I have a Diabolo ninebark in my backyard that I plan to transplant this year to the front yard. The Diabolo was only planted last fall so it has not had much time to get settled yet. I did not realize that they get so large when I purchased it. The place I want to plant it is at the front of my house in a southern exposure where it gets roasting hot and quite dry. We are in Zone 3 Canada. How do you think it would do in those conditions? My other issue is my house in only a one story ranch and I don’t know if I would have a 10X10 foot area for this shrub to spread out. Would it be easy to keep this shrub trimmed back to 6X6 or 7X7 so it does not over power the space? I don’t think there is anyplace else on my property where I could move it if it couldn’t go right by the house.


    1. Margaret says:

      Welcome, Carrie. I have kept one of mine (that’s in a tighter spot) smaller than it would like to be on its own by cutting it tot he ground every few years. I know, it sounds rough…but better than cutting halfway as it ruins the shape to do that, which wants to be cascading/fountain like.

      Instead I let it grow to the desired size, enjoying it for three or four years or so, maybe even five, then in early spring one year, just as it’s starting to push new growth (April here usually) I cut it back to about a foot or so from the base and start over.

      I have done this twice with some, three or four times with my very oldest gold-leaf ninebark (Dart’s Gold).

    2. CINDY KOSTIUK says:

      I have several of these planted on the south side of my house. I am in Zone 3 (canadian border, Int’l. Falls, Mn, “Icebox of the Nation” Ha) and they do great!! And I keep one trimmed in smaller area and let other two grow wild..all do great…

  2. Carrie says:

    Thanks Margaret for your ideas. I think I will try it at the front of my house and then just cut it back if it gets out of control.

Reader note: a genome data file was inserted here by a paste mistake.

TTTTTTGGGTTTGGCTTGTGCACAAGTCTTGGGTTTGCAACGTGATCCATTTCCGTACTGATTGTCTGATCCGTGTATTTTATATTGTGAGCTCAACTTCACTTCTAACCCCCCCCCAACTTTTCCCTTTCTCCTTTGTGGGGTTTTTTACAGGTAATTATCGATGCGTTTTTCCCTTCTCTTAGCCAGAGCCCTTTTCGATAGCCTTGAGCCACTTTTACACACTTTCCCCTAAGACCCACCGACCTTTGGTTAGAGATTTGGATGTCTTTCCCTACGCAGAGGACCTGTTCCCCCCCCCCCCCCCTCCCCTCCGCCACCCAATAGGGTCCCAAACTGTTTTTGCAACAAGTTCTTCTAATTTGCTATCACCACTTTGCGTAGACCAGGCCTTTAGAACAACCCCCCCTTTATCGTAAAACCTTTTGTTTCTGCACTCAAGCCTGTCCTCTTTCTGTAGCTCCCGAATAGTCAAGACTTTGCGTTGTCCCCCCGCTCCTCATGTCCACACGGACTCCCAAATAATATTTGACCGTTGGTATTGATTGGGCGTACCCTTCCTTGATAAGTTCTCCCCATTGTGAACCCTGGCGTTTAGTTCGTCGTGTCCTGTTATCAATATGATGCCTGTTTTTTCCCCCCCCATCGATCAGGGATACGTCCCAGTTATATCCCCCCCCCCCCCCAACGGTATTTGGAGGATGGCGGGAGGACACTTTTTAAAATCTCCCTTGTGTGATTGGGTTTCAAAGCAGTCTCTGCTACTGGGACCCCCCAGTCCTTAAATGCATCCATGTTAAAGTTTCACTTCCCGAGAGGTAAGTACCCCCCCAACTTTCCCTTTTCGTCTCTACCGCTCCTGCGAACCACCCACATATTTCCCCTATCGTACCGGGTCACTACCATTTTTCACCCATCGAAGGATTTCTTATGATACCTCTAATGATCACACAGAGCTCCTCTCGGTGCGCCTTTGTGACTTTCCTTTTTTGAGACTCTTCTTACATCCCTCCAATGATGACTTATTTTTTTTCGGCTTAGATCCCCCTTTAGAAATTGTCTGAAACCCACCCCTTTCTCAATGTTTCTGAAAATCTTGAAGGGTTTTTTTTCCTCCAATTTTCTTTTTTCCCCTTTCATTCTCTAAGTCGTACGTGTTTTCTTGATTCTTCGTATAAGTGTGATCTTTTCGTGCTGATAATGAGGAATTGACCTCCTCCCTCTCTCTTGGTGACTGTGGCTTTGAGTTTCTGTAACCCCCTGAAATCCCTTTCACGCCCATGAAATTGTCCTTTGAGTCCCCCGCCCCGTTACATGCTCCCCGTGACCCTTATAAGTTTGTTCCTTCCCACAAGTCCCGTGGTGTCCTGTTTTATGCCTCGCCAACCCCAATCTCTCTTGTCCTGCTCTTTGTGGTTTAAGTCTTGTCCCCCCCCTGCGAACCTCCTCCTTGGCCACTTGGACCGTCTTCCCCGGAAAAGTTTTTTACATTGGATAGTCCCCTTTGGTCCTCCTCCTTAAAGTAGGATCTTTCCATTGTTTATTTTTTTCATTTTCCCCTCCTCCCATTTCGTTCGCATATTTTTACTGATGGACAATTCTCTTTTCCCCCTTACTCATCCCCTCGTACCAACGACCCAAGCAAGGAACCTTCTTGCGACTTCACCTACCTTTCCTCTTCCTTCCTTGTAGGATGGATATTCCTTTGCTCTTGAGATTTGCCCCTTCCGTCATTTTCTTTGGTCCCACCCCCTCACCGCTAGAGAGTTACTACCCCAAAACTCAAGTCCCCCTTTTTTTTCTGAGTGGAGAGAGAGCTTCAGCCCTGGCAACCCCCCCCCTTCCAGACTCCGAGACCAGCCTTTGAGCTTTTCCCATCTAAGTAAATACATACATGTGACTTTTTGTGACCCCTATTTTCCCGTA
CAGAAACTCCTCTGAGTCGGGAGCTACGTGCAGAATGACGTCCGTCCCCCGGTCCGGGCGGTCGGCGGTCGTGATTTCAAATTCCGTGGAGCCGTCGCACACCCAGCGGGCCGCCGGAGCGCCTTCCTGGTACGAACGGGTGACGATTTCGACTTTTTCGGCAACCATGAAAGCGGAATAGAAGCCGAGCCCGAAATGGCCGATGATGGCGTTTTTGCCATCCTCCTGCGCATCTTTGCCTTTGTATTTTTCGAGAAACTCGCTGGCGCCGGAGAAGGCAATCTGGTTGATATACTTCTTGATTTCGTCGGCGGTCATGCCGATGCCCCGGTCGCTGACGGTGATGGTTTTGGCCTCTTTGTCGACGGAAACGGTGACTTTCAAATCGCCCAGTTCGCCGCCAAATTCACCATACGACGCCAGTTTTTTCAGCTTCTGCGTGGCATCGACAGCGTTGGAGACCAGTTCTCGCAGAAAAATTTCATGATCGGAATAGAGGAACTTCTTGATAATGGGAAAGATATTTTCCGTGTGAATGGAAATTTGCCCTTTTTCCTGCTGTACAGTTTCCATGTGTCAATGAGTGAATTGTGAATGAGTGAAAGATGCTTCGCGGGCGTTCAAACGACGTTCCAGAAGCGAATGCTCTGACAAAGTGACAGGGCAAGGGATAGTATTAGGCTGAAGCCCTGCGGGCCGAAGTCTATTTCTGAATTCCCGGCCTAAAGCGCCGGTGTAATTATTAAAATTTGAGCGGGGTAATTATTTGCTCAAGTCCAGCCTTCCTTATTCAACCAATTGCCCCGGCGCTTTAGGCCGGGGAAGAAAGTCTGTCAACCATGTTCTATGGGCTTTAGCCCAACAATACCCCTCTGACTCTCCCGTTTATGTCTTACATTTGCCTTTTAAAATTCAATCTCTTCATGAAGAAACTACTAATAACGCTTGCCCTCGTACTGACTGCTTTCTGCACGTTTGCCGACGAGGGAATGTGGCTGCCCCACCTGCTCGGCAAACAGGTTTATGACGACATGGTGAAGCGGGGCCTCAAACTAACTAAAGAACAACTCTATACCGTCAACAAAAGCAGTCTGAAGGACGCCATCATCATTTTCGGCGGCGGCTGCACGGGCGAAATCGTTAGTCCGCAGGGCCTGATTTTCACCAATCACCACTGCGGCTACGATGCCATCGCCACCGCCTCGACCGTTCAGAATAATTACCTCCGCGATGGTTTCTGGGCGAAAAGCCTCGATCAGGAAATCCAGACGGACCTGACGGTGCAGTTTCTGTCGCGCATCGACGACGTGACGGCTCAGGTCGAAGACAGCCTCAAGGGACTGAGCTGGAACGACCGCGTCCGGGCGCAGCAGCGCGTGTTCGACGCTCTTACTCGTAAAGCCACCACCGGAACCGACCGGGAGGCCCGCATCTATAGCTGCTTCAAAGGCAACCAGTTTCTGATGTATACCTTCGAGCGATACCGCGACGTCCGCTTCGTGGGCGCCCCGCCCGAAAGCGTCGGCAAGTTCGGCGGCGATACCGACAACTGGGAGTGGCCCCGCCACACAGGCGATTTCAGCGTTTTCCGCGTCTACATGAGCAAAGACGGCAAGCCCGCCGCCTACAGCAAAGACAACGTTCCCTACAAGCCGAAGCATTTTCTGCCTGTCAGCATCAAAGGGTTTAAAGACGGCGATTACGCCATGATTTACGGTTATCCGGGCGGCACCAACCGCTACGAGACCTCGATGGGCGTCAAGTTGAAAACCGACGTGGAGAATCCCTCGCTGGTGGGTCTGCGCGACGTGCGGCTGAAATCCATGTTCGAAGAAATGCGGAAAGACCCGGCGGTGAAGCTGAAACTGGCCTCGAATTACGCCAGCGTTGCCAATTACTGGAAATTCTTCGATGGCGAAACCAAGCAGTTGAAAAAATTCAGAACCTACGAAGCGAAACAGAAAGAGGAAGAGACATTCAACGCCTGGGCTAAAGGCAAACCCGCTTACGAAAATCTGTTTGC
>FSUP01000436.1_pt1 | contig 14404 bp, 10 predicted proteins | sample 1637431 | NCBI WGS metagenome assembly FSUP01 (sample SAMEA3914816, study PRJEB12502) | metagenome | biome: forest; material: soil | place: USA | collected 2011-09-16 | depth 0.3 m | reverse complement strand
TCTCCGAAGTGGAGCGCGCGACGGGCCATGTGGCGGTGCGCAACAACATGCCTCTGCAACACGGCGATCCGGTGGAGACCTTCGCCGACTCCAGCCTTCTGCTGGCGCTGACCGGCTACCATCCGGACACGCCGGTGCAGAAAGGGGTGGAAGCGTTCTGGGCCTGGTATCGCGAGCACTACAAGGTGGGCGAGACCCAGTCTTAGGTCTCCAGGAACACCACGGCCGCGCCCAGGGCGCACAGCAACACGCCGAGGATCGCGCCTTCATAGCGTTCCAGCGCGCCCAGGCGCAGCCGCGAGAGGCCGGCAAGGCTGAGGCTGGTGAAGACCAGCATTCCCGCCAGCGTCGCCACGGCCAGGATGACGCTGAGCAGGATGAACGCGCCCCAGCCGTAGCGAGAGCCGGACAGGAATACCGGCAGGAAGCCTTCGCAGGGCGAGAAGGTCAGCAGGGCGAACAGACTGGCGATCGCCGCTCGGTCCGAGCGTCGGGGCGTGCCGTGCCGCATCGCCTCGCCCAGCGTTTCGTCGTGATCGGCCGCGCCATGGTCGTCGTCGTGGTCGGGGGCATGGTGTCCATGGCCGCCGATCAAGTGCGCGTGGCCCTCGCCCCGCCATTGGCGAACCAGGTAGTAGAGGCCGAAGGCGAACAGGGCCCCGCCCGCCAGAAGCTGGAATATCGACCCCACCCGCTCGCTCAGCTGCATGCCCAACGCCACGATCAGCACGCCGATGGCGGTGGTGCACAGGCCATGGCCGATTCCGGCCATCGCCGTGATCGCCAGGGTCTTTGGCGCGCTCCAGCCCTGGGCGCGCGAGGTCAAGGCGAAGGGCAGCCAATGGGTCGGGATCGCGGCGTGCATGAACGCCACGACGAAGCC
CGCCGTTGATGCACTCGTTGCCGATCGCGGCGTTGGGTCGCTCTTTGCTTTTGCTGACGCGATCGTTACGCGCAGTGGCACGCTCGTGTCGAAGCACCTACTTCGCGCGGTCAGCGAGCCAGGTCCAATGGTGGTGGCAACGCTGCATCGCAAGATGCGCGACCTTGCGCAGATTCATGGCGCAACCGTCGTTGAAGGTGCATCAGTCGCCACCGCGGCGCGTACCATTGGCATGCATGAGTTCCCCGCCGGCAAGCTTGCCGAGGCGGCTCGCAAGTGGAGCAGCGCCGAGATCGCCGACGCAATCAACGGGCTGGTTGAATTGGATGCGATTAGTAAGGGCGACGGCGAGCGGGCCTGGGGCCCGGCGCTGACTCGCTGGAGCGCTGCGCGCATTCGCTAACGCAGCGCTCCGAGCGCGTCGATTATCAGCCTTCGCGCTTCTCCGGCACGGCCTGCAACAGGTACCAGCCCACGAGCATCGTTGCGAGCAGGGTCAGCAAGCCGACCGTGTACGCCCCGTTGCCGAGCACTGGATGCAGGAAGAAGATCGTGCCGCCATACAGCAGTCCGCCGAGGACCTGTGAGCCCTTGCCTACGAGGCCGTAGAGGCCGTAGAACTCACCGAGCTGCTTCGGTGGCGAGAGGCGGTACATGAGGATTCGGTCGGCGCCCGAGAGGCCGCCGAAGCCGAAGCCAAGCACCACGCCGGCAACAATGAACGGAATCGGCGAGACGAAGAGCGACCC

Love this site.


  3. Lory says:

    After reviewing all of the comments regarding this mold issues w/the Coppetina’s I’m pretty sure that this is what’s afflicting mine. So could you please clarify what I could do get rid of it. I really like plant and would hate to get rid off it, I’m a young gardener, so any advice would be very much appreciated.

    1. Margaret says:

      Welcome, Lory. If you are referring to the white mildew on the leaves it will appreciate better air circulation and sunshine (if it’s in too much shade). There are other tactics about mildew in general; download this PDF from the Morton Arboretum in Illinois for more information.

  4. Sue says:

    Hello. I stumbled onto this page looking for information on a tapestry hedge and must say I absolutely love your site!!! I’ve been clicking all sort of links and reading your articles. In fact, I’ve actually lost track of time lol. I found my first Coppertina this summer and am thinking of doing a tapestry hedge in the different colour (yes, I’m Canadian and spell some words with a “u” :P) varieties. I much appreciate the heads up on the size that these lovely plants may achieve. I’ll be sure to have my hedge trimmers at the ready next year lol.